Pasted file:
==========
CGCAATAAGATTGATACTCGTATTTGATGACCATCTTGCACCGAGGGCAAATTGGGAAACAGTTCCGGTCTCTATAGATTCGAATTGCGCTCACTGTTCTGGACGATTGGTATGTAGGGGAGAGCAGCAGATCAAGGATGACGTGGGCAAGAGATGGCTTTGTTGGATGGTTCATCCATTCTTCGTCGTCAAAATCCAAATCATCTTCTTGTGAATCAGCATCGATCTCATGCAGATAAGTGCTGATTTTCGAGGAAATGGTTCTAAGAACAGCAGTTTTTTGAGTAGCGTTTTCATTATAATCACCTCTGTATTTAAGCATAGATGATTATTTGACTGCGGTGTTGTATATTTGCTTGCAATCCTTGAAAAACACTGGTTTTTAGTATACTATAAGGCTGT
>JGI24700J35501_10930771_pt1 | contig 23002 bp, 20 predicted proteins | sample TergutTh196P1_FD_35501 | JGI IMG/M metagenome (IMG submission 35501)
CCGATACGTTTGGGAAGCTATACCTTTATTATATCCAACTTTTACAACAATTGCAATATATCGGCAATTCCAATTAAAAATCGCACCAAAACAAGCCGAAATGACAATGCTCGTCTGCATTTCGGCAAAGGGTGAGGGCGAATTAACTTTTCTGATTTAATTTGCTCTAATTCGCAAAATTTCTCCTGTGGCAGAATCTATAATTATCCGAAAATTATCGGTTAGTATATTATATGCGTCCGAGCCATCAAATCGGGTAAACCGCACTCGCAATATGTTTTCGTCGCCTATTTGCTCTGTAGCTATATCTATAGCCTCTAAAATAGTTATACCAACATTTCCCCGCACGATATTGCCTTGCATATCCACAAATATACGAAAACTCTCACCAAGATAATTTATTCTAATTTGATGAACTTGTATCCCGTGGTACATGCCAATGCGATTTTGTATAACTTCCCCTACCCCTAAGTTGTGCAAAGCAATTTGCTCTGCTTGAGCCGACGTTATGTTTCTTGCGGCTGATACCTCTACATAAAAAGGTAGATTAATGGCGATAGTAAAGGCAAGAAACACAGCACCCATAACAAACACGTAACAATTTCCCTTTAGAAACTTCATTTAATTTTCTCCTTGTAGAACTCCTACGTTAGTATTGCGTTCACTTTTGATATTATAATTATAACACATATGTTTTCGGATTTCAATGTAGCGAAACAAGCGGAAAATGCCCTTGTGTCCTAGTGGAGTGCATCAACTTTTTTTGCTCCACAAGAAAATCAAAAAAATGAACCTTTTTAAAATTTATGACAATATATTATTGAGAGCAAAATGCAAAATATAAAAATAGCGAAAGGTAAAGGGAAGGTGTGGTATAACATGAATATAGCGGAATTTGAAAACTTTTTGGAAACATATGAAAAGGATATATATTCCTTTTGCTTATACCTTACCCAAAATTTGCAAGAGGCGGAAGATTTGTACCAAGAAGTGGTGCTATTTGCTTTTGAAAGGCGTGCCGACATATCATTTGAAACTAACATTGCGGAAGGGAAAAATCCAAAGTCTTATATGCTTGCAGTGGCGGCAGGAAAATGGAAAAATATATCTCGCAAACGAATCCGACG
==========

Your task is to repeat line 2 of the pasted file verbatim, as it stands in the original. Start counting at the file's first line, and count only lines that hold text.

>JGI24700J35501_10930771_pt1 | contig 23002 bp, 20 predicted proteins | sample TergutTh196P1_FD_35501 | JGI IMG/M metagenome (IMG submission 35501)